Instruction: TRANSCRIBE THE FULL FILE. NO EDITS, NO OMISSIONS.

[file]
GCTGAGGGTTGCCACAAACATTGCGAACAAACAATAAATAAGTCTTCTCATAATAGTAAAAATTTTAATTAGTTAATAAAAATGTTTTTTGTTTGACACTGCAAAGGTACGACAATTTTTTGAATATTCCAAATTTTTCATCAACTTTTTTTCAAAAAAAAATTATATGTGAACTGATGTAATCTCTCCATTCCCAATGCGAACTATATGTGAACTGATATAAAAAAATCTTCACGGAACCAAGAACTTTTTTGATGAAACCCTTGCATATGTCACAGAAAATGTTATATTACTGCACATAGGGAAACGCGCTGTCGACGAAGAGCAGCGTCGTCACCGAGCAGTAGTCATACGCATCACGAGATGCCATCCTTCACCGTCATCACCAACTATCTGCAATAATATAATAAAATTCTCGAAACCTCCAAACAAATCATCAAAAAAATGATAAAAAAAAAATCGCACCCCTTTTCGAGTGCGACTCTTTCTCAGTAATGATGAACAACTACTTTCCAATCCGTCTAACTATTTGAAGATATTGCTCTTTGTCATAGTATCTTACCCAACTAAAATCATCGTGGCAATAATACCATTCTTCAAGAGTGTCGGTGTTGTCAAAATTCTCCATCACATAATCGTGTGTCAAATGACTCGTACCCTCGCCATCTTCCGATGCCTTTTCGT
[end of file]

GCTGAGGGTTGCCACAAACATTGCGAACAAACAATAAATAAGTCTTCTCATAATAGTAAAAATTTTAATTAGTTAATAAAAATGTTTTTTGTTTGACACTGCAAAGGTACGACAATTTTTTGAATATTCCAAATTTTTCATCAACTTTTTTTCAAAAAAAAATTATATGTGAACTGATGTAATCTCTCCATTCCCAATGCGAACTATATGTGAACTGATATAAAAAAATCTTCACGGAACCAAGAACTTTTTTGATGAAACCCTTGCATATGTCACAGAAAATGTTATATTACTGCACATAGGGAAACGCGCTGTCGACGAAGAGCAGCGTCGTCACCGAGCAGTAGTCATACGCATCACGAGATGCCATCCTTCACCGTCATCACCAACTATCTGCAATAATATAATAAAATTCTCGAAACCTCCAAACAAATCATCAAAAAAATGATAAAAAAAAAATCGCACCCCTTTTCGAGTGCGACTCTTTCTCAGTAATGATGAACAACTACTTTCCAATCCGTCTAACTATTTGAAGATATTGCTCTTTGTCATAGTATCTTACCCAACTAAAATCATCGTGGCAATAATACCATTCTTCAAGAGTGTCGGTGTTGTCAAAATTCTCCATCACATAATCGTGTGTCAAATGACTCGTACCCTCGCCATCTTCCGATGCCTTTTCGT